No passengers in either of these, however I pity my spine should I be sitting over the exit on such a landing. Nobody has yet to test the limits on what it takes to break a A320 in half however I don’t think they would have been far off.

1st Nov 2021, 12:01
Took over a 737 which recently had a 4,5G landing recorded in the tech log. Hadn't been that many days or weeks since and it had flown plenty. Either it was a lucky, built like a tank or the recording device not very accurate?

1st Nov 2021, 12:21

Though, given that the Avianca A320 flew back to Bogotá after the incident, I think it's safe to assume that the engines stayed attached this time around ...

1st Nov 2021, 19:44
I seem to recall on a different Boeing recorded G didn’t always correlate well as a late sharp flare also caused a G spike that was hard to separate from touchdown in the data.

1st Nov 2021, 21:51
Station Zero


but why would the manually requested load report not be representative of the landing just completed?

Station Zero
1st Nov 2021, 23:22
A Manual Report (Code 1XXX) is a snapshot of the parameters being received from the aircraft systems and stored by the DMU/FDIMU at the moment the report is generated. Which may be different to the ones which would have been recorded at the touchdown.

Ollie Onion
1st Nov 2021, 23:27
Technically the Airbus doesn't have a limiting 'G' as such but is more of a rate of descent on impact. An engineer told me that the hard landing report will trigger in our airline at around 2.2g and a full inspection is required in the 2.6-2.8g range. In a previous airline an A321 did a 3.9g landing during a Windshear Go Around and it was deemed uneconomical for repair as it was going to require a new wingspar and tail. I would be very surprised if this aircraft should have flown after a landing than hard. Remember the UK charter A320 that flew home a few years back after a 3.5g landing and on departure the Gear wouldn't come up as the airframe was so distorted. On closer inspection there was rippling of the skin under the wings.

1st Nov 2021, 23:30
Does it not say 'landing' on it?


Station Zero
2nd Nov 2021, 00:11
This is a ACMS report, so it is a pre-defined layout and the DMU/FDIMU is filling the slots with received parameters when the triggers are met, same as all the other reports such as cruise report etc, the standard report definitions are found in AMM ATA31 if I remember right. As this is Code 1000 it wouldn't be appropriate to use when deciding whether a hard landing has occurred as per the the Maintenance Manual.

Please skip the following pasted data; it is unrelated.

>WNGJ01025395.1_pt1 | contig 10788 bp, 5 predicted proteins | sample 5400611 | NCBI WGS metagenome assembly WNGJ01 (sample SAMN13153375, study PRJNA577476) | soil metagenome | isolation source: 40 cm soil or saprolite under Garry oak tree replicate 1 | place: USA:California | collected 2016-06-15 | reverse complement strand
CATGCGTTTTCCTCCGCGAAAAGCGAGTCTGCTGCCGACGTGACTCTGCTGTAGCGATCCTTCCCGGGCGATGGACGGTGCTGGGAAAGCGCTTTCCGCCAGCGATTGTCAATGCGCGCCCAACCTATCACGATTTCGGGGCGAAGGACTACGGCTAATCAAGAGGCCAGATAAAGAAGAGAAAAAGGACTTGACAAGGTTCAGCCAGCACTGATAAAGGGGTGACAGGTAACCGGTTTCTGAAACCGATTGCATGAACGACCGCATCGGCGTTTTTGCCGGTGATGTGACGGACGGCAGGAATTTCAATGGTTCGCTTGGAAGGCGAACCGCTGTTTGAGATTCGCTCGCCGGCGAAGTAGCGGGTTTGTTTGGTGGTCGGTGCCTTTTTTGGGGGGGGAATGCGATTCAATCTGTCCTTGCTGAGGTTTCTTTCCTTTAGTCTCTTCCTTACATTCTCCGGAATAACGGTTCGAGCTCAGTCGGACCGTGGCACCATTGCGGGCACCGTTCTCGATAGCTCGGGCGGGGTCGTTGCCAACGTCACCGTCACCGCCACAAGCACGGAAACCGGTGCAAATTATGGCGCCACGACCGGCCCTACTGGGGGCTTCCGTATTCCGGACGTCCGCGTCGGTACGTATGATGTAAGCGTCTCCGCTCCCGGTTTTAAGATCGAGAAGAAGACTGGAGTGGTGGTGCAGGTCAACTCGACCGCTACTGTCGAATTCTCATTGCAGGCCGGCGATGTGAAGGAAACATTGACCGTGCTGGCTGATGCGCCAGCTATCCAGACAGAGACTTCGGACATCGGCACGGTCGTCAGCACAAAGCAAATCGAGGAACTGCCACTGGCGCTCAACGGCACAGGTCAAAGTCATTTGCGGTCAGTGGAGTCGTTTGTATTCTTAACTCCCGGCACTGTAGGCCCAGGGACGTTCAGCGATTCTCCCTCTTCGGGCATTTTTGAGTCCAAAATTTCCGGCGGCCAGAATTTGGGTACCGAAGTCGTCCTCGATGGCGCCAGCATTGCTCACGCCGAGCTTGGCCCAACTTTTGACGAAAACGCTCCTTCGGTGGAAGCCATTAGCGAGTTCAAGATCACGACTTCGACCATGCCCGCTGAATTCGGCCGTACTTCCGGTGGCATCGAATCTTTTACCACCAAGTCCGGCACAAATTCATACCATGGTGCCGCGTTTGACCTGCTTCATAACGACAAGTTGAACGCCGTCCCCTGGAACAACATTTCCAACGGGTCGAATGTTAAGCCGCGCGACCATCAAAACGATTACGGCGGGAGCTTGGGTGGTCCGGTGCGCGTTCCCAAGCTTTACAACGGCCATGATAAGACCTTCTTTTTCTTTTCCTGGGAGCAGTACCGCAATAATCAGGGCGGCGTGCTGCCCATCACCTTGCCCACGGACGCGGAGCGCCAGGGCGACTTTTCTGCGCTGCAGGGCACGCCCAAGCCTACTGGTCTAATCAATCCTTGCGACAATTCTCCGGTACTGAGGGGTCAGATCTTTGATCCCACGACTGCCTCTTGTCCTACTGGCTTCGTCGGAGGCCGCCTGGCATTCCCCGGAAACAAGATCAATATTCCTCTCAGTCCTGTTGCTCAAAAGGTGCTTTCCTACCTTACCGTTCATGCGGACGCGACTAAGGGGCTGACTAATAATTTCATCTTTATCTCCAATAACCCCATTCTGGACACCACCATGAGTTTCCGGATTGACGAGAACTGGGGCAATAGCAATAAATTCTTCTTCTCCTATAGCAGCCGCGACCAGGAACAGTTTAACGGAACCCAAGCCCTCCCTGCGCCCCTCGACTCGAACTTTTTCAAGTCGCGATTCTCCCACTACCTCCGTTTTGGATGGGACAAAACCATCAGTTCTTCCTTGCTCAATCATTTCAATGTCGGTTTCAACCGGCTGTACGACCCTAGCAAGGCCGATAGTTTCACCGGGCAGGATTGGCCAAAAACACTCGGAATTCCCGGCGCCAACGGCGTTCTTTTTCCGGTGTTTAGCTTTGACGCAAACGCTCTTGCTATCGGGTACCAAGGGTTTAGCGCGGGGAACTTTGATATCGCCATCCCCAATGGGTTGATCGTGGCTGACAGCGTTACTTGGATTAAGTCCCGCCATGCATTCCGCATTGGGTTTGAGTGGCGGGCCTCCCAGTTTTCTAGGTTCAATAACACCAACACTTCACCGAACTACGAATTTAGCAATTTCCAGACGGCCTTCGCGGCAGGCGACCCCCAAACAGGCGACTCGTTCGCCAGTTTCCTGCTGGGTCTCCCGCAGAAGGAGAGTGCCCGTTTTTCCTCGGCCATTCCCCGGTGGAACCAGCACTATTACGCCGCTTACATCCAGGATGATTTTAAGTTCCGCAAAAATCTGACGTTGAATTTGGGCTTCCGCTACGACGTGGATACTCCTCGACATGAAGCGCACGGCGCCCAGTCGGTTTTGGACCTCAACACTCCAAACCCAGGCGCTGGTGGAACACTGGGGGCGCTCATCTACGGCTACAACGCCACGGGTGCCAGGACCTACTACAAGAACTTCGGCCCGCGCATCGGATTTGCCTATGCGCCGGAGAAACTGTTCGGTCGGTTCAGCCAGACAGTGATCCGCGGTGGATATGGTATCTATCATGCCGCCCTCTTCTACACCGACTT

If in disagreement and currently working on Airbus aircraft, would suggest a posing a question through engineering to Airbus to ask whether a Code 1XXX (Manual Report) can be utilsed for determining whether a hard landing has occurred.

2nd Nov 2021, 03:13
So what’s the go with conducting another flight? That’s a whole another investigation in itself.

I’m amazed it didn’t fall apart at some point. Impressive if it vacated on the second landing without losing any piece at all. I think you will find things probably did fall apart.

2nd Nov 2021, 13:26
Training Captains usually not paying attention from what I’ve seen in many previous examples. Then one tries to react or takeover at the last minute, the end result is much unchanged.

I have seen one who tried to throw the FO under the bus also....oh but I took over at the last minute when I noticed things were going bad...No you were doing sweet F All and took over as it approached its second bounce.

4th Dec 2021, 08:02
and it flew back home?

3 weeks in the hanger was probably not on the maint plan.

That's stronger than it should be, although, it would have been light, and it is possible that the Gz just freaked out at the thought of the approach. For a real 4.9g the techs would have a lot of work in inspection and rework... strong plain. On a one gear touch, the pieces would still be getting collected, absorbing hard landings symmetrically eases the payne.

P.S.: that could be a record. for a plane that subsequently flew. Of all of the plain data I ever reviewed, not much with further use went much above 4g. The 200g plus planes didnt fly again, nor did the crew or occupants. 4.9g reuseable is iquite mpressive.


4th Dec 2021, 08:15

quite so, for a Boing, we used to review the VS recorded immediately before the landing, to get a better picture of the event. years back guidance came out from WA about that, as on occasion the g recording would be high but no damage occurred, yet on other occasions, damage would be evident from a lower g recorded event. Apparently, 1650fpm at TD-1 is enough to vacate the wings and gear of MD11s... certainly make you look for the tail hook.

4th Dec 2021, 11:27

Make that 8 weeks now, and counting ...

16th Dec 2021, 01:14
Anyone know what the forces were on the Delta 757 hard landing at Ponta Delgada PDL? It took a lot of work, but that aircraft was made suitable to ferry to ATL and eventually returned to service.